|I was there!|
I tend to remember it as a bigger, more mainstream film than it actually was - probably because it carried the AIP imprimatur; on renewed acquaintance, I see it's really a very early example of the kind of 1970s film Stephen Thrower herds together in his magisterial volume NIGHTMARE U.S.A.; that is, a DIY independent horror picture with rough edges and moments of dated silliness, but also some startling moments of grace, that uses the known clichés of the horror genre against its knowing audience, resulting in new kinds of tensions and shocks. When Yorga responds to a handmade crucifix being wielded in his direction with mocking laughter, I remember the bottom of my 15 year old stomach dropping out and a new feeling of terrible exposure to monstrous evil. It was what the atheism subplot of DRACULA HAS RISEN FROM THE GRAVE hinted at, but didn't have the courage to enact.
|"May I?" asks Robert Quarry.|
Producer Michael Macready’s humorless, hunch-over-and-stare acting remains one of the film's few demerits; it’s a shame when he outlives the more capable actors, presumably for financial reasons - another reason why Perry’s contribution is so important. What surprised me most unfavorably on renewed acquaintance is how shaky (and frankly, overlit) so much of Arch Archambault's hand-held photography is, but there are just as many impressively observed shots - like the one of Yorga's hand softly lifting the edge of a drawn window shade to see what's happening on his grounds. (Archambault subsequently shot ANGELS DIE HARD and THE JEKYLL AND HYDE PORTFOLIO.)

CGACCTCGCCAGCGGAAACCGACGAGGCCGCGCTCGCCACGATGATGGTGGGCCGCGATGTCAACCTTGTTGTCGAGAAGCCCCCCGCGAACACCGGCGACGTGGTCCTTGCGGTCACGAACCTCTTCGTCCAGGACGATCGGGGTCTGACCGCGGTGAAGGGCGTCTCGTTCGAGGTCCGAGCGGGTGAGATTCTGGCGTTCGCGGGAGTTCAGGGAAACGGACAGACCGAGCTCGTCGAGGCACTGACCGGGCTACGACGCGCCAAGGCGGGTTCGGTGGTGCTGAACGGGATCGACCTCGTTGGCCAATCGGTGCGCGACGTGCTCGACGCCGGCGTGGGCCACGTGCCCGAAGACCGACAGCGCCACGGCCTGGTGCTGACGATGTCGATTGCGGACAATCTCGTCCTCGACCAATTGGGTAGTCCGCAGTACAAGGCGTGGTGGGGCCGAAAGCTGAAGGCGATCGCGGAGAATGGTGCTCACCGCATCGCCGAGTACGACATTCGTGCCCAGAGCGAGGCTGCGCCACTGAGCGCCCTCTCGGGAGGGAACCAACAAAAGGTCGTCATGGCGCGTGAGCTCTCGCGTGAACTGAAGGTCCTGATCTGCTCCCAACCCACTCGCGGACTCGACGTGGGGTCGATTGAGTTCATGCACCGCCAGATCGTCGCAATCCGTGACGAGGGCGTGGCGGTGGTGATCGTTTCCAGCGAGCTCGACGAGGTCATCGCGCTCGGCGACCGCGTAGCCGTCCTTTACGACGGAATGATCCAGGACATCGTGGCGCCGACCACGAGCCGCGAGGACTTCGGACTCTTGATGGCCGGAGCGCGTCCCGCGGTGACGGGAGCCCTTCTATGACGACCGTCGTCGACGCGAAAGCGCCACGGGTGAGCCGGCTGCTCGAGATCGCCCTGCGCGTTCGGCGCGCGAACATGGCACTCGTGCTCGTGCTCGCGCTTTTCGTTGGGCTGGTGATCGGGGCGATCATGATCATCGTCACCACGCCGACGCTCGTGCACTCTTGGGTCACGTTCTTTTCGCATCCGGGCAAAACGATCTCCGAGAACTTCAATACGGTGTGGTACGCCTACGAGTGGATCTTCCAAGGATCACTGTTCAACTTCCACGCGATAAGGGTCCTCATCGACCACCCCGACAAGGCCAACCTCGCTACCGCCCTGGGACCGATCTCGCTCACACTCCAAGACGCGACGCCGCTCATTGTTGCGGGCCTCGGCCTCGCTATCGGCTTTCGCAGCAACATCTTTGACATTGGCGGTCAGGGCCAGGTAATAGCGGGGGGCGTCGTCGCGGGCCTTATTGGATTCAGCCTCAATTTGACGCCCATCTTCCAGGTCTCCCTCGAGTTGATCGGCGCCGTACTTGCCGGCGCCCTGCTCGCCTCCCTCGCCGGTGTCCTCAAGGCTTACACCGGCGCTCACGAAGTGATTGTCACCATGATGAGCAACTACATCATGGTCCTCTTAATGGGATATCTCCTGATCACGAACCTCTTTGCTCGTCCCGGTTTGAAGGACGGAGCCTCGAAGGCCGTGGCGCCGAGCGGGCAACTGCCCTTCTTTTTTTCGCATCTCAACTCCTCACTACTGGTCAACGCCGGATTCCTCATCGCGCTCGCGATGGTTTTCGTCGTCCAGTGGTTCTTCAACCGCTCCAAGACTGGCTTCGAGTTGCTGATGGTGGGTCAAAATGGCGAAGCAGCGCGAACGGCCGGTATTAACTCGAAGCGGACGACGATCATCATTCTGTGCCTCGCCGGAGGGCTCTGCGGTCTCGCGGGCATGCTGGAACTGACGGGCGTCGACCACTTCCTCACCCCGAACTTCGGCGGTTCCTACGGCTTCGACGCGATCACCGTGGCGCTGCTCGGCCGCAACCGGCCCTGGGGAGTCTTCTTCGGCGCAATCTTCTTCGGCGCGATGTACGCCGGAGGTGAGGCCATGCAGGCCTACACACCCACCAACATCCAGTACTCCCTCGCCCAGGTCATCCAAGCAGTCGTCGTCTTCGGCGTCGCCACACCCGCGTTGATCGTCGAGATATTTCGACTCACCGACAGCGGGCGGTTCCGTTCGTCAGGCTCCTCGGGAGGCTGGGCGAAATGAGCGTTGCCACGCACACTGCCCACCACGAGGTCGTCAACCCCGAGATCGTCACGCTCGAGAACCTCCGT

I felt certain that Bob Kelljan would go on to become a major new horror director, but despite fairly strong follow-up efforts THE RETURN OF COUNT YORGA (1972) and SCREAM, BLACULA, SCREAM (1973), this didn't happen. He subsequently moved into series television, racking up eight episodes of STARSKY AND HUTCH, five CHARLIE'S ANGELS, and numerous one-shots before his premature death at age 52 in 1982. I'd like to see FLESH OF MY FLESH, the erotic film made by Kelljan and Macready prior to YORGA in 1969, to see if it holds any indications of the promise found here. Of course, as the story goes, YORGA (or IORGA, as Michael Murphy can sometimes be heard pronouncing it) was initially undertaken as an adult film until Robert Quarry persuaded the filmmakers that horror films could be commercial as well.
|Roger Perry, Michael Murphy and Donna Anders.|
(c) 2020 by Tim Lucas. All rights reserved.